"There are going to be some peaks and valleys, but I've liked what we've done," Lue said. "I just know we'll start playing good basketball at the right time when it matters going into the playoffs. I'm excited about the young guys we have. Putting it all together is going to be fun and it's going to be a good ride."

Lue said for now his rotations will continue to be matchup-based.

"I think once Kevin gets back we'll have a set rotation," Lue said. "I think with Kevin being out, teams starting bigger when you playing Detroit, when you play teams like Minnesota, with big Taj Gibson and Big KAT (Karl-Anthony Towns). It all just depends and varies from there."

Lue added that he can see Smith and Hood starting together, but "we just gotta see how it unfolds."

He said the addition of three young players should improve the Cavs' 29th-ranked defense, but he can also envision an effect offensively.

"Having guys who are live off the dribble, getting to the basket, getting to loose balls, rebounding the basketball and stuff like that," he said.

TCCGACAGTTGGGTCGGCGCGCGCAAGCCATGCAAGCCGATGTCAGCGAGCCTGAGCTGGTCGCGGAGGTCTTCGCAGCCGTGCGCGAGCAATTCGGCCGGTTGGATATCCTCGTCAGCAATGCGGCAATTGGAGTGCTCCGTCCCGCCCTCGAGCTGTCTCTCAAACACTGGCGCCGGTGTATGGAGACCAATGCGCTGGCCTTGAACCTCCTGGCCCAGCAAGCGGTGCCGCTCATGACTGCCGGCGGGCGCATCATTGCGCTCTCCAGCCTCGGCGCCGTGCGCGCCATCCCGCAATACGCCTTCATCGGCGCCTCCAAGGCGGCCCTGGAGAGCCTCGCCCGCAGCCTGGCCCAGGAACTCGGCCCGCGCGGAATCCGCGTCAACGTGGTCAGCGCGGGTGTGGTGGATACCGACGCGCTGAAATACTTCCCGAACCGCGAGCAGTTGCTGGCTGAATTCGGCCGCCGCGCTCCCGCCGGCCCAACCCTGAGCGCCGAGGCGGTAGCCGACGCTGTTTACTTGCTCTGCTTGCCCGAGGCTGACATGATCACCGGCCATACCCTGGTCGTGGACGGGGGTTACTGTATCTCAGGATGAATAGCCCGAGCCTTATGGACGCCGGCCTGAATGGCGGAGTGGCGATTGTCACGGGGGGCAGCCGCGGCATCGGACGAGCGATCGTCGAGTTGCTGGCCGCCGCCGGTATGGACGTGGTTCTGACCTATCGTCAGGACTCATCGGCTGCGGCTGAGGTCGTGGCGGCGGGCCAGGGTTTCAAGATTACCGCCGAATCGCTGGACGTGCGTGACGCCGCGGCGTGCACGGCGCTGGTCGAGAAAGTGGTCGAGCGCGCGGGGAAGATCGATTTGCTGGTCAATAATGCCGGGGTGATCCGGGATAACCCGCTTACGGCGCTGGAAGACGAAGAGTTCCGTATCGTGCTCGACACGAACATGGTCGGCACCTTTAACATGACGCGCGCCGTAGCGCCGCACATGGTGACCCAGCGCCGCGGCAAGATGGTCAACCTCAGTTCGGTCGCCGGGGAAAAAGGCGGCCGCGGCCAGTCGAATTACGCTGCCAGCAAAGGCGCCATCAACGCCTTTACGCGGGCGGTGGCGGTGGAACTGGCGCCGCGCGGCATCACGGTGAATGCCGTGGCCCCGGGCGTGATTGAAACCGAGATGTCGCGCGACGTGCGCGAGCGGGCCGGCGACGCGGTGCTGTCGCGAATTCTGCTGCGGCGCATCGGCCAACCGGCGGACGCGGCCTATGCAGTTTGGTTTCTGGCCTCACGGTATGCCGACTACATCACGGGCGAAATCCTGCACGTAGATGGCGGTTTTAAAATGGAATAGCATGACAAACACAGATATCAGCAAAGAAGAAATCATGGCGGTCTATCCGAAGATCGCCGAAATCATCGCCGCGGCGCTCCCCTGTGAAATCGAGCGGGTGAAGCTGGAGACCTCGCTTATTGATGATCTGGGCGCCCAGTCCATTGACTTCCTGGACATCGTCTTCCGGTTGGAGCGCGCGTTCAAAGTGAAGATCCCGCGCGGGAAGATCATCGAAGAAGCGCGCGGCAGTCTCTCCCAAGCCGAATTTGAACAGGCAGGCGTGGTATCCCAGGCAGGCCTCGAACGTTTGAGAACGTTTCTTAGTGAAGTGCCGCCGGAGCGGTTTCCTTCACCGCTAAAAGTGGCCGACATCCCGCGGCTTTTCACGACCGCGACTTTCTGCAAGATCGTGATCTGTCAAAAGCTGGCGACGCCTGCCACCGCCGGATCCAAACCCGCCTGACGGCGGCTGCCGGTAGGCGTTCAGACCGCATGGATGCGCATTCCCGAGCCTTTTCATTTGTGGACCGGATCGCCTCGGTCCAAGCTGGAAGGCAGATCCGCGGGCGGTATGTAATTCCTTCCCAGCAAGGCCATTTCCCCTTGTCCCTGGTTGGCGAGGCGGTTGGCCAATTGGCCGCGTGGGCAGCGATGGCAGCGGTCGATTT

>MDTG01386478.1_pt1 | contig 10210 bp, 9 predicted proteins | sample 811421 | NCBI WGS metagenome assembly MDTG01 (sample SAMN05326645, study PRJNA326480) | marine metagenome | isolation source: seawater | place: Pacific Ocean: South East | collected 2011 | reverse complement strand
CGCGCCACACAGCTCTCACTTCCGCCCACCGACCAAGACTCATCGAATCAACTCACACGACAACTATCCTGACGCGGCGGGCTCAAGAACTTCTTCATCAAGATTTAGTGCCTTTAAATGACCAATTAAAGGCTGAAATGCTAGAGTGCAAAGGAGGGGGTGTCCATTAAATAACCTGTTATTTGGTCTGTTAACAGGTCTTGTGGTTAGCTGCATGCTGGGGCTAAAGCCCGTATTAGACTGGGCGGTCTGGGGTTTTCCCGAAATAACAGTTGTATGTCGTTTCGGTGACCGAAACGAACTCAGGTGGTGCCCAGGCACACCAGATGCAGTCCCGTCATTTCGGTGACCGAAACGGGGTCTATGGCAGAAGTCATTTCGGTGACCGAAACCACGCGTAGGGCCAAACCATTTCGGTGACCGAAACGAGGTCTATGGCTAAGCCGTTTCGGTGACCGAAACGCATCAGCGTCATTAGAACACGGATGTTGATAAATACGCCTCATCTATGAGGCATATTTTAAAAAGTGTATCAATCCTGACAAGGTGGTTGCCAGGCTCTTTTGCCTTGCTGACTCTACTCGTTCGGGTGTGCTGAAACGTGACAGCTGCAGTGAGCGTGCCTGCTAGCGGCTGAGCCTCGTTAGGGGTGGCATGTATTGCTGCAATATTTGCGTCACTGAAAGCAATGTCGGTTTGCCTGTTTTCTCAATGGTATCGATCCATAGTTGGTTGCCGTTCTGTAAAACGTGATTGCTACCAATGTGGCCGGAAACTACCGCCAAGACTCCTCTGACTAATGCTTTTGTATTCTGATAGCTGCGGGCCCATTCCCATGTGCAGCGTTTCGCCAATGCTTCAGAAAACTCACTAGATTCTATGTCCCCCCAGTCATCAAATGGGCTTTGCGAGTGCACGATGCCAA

James said it didn't take him long to see how the four newcomers will help the Cavs. All are 25 years old except for Hill, 31.

 

"But obviously you don't want to fast-track it. You look at Jordan and Larry, they've been in the same system for a long time with the Lakers and Rodney's been in Utah for his whole career," James said. "I think it will be a lot easier for George because he's much more of a veteran, he's been around the block. Being a point guard, you've seen every set, you kind of know what's going on. I think it will be a lot easier transition for him. But all four of them are pretty smart guys, we should be fine."

James said he found out about the trades around noon when he walked into Cleveland Clinic Courts and saw his close friend Wade, who told him that Thomas had been dealt to the Lakers.

"He asked me did I see what happened. And he thought I was messing around when I told him I didn't," James said. "He said there was a trade that happened on our team and he possibly could be headed out as well."

Lue said he was surprised as well.